A 2009 California League of Conservation Voters poll documented what we’ve always known growing up in Asian families: Asians and Pacific Islanders are natural environmentalists. We care about preserving resources and the environment for our families and for future generations. In fact, 96% of Chinese Americans in California described themselves as “environmentalists,” nearly double the rate of other state residents.
San Francisco has already learned this lesson with its Asian American leadership and residents. We are the highest density Asian population city in America, and it is no coincidence that San Francisco is also regularly rated as the greenest city in America as well.
But the true catalyst for this high ranking has been San Francisco’s resource recovery (formerly “waste management”) partnership that works with all members of the San Francisco community. The city’s waste company, Recology, runs this program with its employee shareholders and more than 270,000 Asian American residents, thousands of Asian American-owned businesses and many Asian American visitors and patrons of this City.
Alarmingly, however, on Election Day, June 5, San Francisco’s record for waste reduction and our path toward becoming the first zero-waste city in the nation could be in jeopardy. Out of town garbage companies have conspired to put Proposition A on the ballot in a mean-spirited attempt to undermine San Francisco productive citywide collaboration that leads the nation in waste diversion.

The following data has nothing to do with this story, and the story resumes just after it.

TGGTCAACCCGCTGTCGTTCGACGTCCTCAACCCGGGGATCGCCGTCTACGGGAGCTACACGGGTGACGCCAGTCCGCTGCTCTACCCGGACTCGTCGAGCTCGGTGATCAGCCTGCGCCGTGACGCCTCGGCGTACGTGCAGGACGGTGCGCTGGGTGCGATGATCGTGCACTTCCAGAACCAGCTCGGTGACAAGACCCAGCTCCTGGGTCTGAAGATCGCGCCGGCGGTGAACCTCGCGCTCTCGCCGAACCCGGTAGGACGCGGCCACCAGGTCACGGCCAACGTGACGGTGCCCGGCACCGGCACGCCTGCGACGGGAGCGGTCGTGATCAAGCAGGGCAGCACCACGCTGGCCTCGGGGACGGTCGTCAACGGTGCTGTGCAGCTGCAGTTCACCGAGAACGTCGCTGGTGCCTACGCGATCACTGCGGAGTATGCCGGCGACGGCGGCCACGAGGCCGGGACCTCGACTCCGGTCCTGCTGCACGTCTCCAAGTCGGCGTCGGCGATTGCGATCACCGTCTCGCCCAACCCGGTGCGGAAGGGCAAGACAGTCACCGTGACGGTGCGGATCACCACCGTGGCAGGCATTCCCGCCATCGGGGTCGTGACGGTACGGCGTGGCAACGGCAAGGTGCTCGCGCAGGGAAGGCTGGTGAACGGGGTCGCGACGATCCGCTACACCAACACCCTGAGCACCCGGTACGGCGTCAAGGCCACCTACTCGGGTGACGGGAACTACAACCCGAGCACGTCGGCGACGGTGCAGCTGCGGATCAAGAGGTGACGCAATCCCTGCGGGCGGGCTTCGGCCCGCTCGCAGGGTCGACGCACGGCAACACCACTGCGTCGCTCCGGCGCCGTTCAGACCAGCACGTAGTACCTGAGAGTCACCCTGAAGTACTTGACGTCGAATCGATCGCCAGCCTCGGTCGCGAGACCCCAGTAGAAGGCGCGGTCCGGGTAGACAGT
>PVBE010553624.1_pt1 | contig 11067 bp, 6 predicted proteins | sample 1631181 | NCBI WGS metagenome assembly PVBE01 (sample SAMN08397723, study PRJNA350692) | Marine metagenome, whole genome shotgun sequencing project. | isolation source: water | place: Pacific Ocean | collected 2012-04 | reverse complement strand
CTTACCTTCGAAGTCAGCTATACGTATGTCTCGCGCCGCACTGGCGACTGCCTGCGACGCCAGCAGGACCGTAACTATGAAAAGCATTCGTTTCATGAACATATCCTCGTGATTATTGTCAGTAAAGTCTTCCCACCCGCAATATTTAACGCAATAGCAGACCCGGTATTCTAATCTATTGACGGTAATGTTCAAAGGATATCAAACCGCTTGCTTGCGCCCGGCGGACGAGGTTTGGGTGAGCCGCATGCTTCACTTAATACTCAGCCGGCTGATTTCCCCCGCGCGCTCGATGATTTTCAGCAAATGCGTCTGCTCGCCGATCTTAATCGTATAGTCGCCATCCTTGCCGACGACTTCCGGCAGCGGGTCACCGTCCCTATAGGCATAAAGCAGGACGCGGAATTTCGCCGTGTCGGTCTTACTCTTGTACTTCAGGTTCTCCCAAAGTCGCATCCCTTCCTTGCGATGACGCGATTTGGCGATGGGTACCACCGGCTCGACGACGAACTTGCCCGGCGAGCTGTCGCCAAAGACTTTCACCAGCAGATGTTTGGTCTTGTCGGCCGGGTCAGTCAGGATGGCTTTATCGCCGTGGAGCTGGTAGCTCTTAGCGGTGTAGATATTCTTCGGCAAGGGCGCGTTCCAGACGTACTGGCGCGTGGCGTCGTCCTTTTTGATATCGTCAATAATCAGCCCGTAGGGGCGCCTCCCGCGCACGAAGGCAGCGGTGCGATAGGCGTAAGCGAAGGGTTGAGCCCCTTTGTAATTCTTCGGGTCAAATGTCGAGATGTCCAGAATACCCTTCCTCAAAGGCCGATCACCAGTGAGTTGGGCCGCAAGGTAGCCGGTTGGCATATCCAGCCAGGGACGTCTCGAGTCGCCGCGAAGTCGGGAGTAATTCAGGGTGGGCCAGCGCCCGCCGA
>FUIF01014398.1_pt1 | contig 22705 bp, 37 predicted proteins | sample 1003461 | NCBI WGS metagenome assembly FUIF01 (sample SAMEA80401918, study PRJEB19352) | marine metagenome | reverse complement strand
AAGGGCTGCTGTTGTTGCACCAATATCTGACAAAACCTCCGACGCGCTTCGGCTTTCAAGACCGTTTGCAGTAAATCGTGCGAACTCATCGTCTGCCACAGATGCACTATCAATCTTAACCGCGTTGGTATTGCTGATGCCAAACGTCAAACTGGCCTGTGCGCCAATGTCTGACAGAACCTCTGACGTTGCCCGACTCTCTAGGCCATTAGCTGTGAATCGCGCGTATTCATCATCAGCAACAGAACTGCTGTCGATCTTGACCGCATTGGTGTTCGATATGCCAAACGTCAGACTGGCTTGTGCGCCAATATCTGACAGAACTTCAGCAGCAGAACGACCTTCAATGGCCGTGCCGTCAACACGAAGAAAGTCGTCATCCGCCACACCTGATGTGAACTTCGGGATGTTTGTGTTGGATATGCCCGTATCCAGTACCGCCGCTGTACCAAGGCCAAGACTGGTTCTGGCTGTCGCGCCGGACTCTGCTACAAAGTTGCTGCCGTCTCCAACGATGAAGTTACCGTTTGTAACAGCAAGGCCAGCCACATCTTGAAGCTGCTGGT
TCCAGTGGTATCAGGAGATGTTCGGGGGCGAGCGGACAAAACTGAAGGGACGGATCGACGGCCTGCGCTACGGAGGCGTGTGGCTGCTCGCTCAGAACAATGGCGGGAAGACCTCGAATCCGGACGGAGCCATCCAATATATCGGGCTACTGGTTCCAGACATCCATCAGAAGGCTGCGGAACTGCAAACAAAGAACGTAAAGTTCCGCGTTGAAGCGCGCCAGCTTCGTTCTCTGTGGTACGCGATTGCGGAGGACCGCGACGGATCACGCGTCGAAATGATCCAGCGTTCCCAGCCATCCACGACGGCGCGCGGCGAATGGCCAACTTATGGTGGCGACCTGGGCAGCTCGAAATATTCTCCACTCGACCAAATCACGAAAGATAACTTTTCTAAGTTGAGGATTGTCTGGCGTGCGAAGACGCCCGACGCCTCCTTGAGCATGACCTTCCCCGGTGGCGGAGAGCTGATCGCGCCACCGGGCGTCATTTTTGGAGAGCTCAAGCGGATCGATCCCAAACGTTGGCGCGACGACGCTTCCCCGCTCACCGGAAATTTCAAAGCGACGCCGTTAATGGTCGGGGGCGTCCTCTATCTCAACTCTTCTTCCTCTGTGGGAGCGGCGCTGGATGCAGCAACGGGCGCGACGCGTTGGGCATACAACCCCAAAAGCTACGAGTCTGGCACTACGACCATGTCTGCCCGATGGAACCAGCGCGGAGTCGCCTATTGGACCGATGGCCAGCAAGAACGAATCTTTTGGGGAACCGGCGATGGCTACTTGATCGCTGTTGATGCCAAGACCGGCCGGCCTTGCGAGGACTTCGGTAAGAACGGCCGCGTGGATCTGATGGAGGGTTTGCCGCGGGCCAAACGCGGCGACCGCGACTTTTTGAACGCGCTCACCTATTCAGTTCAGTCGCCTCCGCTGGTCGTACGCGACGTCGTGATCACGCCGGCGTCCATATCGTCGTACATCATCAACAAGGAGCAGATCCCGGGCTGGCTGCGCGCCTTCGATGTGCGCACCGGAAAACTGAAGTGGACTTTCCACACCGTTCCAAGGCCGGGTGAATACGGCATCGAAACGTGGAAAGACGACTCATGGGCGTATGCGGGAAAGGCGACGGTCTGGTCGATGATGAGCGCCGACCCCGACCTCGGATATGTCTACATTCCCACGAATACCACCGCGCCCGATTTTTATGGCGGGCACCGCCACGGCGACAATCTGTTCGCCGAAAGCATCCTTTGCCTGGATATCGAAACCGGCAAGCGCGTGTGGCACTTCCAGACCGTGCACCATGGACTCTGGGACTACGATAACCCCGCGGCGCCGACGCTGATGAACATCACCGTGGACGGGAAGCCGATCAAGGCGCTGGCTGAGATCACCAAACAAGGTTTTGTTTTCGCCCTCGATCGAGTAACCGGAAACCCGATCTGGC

Laura Tam, the Sustainable Development Policy Director for think tank SPUR wrote that San Francisco has had a “strong and historic relationship” with Recology for more than a century. Although there have been debates over rates and cost effectiveness, she said “It is clear that the arrangement has been beneficial for both environmental performance and the City’s ratepayers.”
Key to Recology’s record-breaking performance has been working with and returning benefits to the city’s culturally diverse and multilingual Asian American community. Recology has been taking the guesswork out of recycling in its blue, green and black bins while educating Asian Pacific Islander communities about using less Styrofoam and plastics and using alternatives, including Japanese-inspired Bento boxes as meal containers. At the same time, the company has recycled city food scraps and yard clippings into compost giveaways in major Asian Pacific Islander neighborhoods like the Sunset, Parkside and the Portola and benefiting thousands of families.
The public-private partnership is unique, considering that local employees own stock in the company whose operations include the City’s southeast sector – where nearly two out of five residents are APA. That’s important to the economy – opportunities for Asian employment and Asian-owned small businesses providing services and goods to Recology or attracting company workers to spend in local restaurants and retail.
Historically, environmental protection could not be accomplished without economic benefit to consumers and companies. However, the city’s relationship with Recology has kept San Francisco among the greenest in the nation as opposed to the alternative of having an out-of-state corporation which does not live with the consequences of its work. Vote No on Proposition A.